The Humpocalypse

trail of salmon

Dumped pink salmon carcasses litter a road on the Kamchatka Peninsula/YouTube

This story has been updated with some Alaska catch information.

If “The Blob” was responsible for Alaska’s faltering salmon runs this year as some have suggested despite a lack of any real evidence, the Russians are sure to be hoping for blobs forever.

What was a problematic salmon season around the northeast rim of the Gulf of Alaska  due to faltering sockeye and pink salmon returns became a problematic season for fishermen on the far side of the Bering Sea to the west for the opposite reason – too many fish. 

The Russians were literally swarmed by salmon. A record Kamchatka Peninsula harvest that appears to be over 200 million fish overtaxed processing capacity.

Video from Kamchatka shows “tons of salmon are scattered on the roads, in the forests, along the tracks and on the seashore,” Alexey Doronin reported at, a Russian news site. “… Local residents are sure: salmon and pink salmon are thrown away so that prices do not fall on them.”

BFM and The Moscow Times both posted YouTube video of dirt roads on the Kamchatka Peninsula appearing paved with the carcasses of pink salmon that had been dumped because processors couldn’t handle the volume.

Doronin quoted Yevgeny Sivaev, editor of the Kamchatka Times newspaper, saying that “the catch is huge this year. Plants do not cope with processing or take only caviar, the rest is thrown away. But this is not so bad. A large number of fish will soon reach Vladivostok, fall into a traffic jam. Vladivostok lacks the capacity to store this particular raw material, even in frozen form. Naturally, the fish spoils very quickly. There will be huge losses. ”

The U.S. website Intrafish was reporting that as of Oct. 2,”Russia’s overall wild salmon harvests reached 659,300 metric tons, up 54 percent from the comparable period of 2016 and up 33.1 percent over volumes of the record-breaking year of 2009, according to the country’s federal fishery agency.”

According to the Alaska Department of Fish and Game, some of the bounty was being shared on the American side of the sea as well.

The Kotzebue Sound commercial salmon fishery saw a record harvest of 695,000 chum salmon – topping a previous high that dates back to 1981, according to the state agency. About 1,200 pink salmon were also reported caught, but they were kept for personal use because there was no commercial market for those fish.

“A total of 5,642,859 pounds of chum salmon (average weight 8.1 lbs.) was sold at an average of 40 cent per pound,” Fish and Game reported, and though that price was 17 percent lower than the 48 cents per pound last year, the Sound’s 95 setnet fishermen grossed nearly $2.3 million.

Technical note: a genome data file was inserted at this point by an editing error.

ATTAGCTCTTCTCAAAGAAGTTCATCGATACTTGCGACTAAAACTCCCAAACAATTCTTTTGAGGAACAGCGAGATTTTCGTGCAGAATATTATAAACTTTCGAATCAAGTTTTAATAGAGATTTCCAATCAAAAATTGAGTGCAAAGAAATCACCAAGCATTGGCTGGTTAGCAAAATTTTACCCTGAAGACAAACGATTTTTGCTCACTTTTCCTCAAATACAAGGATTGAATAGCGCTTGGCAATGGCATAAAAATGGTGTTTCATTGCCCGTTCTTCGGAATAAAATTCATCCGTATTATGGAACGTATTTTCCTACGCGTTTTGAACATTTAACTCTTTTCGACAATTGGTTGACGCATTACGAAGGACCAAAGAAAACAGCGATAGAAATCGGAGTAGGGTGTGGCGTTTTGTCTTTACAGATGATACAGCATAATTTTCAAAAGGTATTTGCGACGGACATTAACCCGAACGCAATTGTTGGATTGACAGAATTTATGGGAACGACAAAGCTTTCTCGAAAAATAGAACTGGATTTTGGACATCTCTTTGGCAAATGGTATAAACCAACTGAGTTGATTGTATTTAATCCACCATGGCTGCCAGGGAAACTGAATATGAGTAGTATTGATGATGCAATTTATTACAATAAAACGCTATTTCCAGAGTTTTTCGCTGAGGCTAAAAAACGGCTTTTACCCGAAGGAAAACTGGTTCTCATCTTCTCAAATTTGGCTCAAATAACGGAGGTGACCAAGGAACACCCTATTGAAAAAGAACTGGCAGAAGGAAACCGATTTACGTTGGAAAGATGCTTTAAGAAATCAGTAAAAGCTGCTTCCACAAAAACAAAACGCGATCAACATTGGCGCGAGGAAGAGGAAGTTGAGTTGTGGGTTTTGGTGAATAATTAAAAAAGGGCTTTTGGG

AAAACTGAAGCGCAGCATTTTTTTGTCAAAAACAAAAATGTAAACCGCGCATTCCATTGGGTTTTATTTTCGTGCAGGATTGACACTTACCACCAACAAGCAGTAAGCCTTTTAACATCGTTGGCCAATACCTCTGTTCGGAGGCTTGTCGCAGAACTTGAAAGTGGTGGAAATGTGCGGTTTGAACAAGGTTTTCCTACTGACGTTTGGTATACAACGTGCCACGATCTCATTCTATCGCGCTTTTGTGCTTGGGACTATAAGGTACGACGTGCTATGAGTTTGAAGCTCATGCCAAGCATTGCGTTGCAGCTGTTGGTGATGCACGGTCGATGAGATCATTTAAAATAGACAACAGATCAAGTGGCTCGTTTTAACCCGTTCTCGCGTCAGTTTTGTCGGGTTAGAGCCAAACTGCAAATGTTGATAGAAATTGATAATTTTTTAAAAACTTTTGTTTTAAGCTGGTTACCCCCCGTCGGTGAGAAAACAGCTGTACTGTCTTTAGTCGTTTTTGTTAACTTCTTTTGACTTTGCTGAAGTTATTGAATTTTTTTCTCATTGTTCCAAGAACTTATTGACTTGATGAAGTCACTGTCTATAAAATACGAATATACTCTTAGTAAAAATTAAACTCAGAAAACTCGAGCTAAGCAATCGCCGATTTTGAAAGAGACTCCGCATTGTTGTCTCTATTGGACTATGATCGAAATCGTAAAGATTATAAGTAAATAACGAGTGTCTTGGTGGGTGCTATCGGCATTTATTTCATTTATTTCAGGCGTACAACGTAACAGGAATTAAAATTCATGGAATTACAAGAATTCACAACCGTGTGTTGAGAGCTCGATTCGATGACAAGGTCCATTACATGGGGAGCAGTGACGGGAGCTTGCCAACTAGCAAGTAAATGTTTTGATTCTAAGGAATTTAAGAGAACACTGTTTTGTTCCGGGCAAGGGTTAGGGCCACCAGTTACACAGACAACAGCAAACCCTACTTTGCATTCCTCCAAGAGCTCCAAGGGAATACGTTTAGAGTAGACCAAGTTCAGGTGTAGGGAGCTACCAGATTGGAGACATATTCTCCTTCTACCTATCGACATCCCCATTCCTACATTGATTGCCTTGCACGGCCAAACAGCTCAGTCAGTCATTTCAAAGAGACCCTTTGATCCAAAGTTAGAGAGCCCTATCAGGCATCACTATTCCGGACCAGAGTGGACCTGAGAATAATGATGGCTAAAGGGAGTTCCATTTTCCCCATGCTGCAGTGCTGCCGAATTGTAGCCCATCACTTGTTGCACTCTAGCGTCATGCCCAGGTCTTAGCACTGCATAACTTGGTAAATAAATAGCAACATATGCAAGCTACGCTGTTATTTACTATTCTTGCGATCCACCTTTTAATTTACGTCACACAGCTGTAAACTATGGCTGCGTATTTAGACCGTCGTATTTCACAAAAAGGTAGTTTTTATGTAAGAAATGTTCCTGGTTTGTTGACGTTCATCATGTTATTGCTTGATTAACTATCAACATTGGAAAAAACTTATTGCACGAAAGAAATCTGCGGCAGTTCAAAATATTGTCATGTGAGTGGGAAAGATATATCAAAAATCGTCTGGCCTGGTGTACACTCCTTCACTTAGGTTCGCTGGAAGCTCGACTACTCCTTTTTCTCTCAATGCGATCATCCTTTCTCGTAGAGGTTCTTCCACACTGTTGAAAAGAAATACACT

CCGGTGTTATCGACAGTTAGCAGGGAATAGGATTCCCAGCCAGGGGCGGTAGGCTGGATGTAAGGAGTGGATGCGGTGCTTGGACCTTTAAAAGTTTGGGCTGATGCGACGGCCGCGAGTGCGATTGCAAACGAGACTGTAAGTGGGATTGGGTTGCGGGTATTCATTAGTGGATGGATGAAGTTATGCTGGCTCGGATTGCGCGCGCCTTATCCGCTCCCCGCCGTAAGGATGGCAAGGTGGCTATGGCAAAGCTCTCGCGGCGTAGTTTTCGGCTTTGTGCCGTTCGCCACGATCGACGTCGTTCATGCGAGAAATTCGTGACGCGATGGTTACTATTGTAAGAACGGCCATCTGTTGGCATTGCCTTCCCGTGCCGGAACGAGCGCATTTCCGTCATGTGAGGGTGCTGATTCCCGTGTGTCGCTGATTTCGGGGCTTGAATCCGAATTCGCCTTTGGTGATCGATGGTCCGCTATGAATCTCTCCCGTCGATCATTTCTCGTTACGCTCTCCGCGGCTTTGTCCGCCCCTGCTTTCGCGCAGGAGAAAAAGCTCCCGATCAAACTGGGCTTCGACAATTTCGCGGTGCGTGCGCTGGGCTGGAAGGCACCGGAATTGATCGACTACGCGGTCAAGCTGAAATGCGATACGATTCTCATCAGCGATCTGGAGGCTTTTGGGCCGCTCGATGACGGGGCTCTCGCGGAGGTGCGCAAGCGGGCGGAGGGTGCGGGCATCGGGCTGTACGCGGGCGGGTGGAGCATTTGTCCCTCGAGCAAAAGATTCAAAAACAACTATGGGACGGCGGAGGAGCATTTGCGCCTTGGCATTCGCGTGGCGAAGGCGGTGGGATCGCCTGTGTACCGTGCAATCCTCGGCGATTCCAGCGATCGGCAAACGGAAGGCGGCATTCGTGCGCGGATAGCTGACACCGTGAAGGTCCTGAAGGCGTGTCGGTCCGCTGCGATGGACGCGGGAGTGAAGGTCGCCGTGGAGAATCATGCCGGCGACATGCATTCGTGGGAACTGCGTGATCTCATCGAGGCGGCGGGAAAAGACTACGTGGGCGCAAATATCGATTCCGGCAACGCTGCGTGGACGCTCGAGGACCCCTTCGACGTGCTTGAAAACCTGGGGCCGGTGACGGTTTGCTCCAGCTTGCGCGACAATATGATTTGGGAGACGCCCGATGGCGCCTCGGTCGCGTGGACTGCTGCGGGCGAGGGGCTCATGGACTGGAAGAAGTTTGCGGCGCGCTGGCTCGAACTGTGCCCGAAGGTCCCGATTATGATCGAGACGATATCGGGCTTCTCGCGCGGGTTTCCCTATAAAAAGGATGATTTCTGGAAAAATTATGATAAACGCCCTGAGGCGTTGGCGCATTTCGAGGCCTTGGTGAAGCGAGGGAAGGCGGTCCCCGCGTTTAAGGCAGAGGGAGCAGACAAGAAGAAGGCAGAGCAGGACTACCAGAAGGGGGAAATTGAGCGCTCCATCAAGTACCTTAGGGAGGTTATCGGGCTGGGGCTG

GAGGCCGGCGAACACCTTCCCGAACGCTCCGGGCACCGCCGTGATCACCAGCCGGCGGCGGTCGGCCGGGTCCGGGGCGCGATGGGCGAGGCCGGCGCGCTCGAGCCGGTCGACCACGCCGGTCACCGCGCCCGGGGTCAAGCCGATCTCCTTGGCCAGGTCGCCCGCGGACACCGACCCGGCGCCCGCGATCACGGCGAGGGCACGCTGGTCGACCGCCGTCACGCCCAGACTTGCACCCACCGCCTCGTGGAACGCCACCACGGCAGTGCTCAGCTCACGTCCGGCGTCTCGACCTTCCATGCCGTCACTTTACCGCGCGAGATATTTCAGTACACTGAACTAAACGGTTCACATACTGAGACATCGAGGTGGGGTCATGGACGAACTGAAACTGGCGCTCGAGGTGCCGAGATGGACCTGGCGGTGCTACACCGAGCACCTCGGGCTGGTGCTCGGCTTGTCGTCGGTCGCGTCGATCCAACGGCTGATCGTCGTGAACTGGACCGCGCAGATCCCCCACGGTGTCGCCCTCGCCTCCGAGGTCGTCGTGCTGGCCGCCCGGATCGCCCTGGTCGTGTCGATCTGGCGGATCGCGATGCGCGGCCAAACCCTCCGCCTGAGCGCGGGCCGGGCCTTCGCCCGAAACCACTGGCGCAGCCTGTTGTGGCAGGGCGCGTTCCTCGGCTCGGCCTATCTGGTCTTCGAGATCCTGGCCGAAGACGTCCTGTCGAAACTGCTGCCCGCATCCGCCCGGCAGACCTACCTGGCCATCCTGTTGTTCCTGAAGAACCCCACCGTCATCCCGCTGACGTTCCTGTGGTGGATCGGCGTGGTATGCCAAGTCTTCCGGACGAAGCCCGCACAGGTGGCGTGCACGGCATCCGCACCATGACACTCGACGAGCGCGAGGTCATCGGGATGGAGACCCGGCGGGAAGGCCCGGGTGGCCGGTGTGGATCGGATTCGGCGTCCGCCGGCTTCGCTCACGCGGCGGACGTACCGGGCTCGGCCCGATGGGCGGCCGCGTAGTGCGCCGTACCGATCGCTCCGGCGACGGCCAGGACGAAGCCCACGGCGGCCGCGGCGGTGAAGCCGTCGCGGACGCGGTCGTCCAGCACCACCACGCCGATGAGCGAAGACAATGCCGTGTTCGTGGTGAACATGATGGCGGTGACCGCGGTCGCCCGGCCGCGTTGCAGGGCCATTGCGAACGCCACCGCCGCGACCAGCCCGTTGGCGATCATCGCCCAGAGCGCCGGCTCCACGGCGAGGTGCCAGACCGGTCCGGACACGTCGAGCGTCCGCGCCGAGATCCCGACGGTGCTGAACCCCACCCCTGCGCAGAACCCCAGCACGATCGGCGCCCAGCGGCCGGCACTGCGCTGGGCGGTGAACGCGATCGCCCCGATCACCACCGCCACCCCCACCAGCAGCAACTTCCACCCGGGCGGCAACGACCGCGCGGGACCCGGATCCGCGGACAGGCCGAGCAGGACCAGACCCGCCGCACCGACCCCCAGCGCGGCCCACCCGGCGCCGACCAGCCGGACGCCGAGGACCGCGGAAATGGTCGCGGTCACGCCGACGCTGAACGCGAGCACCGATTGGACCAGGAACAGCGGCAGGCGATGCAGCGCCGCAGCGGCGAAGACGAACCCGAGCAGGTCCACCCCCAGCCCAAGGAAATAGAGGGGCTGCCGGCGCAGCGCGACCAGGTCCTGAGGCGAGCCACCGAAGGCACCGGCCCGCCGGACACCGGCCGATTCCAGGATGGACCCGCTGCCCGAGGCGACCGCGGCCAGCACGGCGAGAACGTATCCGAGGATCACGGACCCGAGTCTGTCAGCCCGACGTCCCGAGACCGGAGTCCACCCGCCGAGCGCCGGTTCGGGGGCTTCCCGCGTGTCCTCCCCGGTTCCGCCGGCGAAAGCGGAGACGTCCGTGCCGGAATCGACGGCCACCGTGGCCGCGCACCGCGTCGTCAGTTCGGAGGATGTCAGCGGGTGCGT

The payday was 24 percent better than last year. And with an average $24,000 per permit, it was a three- to four-time better season than for setnetters in Cook Inlet where the world-famous Kenai River sockeye run faltered badly. Spawning goals were met, but the approximately 300 setnetters who went fishing on the few openings during the season caught only 283,337 sockeye, according to Alaska Department of Fish and Game figures.

Even with the addition to the catch of 2,148 highly valuable king salmon, approximately 5,000 coho salmon, and about 20,000 of the pink salmon that swarmed the Kenai this year, the catch is expected to value only about $2 million or less than $7,000 per fisherman.

Pinks, pinks, pinks

Several hundred thousands pinks, an unexpectedly large number, made it up the Kenai in a year when most pink salmon runs around the Alaska were faltering, but the Kenai return was nothing compared to the onslaught in Russia.

About 80 percent of the salmon reported returning to the Kamchatka Peninsula were said to be pinks, which have historically peaked in even years on the west side of the Peninsula and in odd years on the east side, although east Kamchatka runs have been growing stronger in recent even years.

More than a half million metric tons of salmon were reported caught off the Kamchatka Peninsula this year. Intrafish reported that more than doubled the 2016 catch, which contained about 120 million pinks, according to historic data compiled by the Alaska Department of Fish and Game.

At an average weight of 3- to 5-pounds for pinks, a half-million metric tons would represent approximately 255 to 355 million salmon. The Alaska catch this year was about 110 million salmon of all species.

Stretching for 800 miles south from Siberia, the Kamchatka Peninsula forms the western side of the Bering Sea. Salmon runs, especially pink salmon, have been on the increase there since the mid-1970s.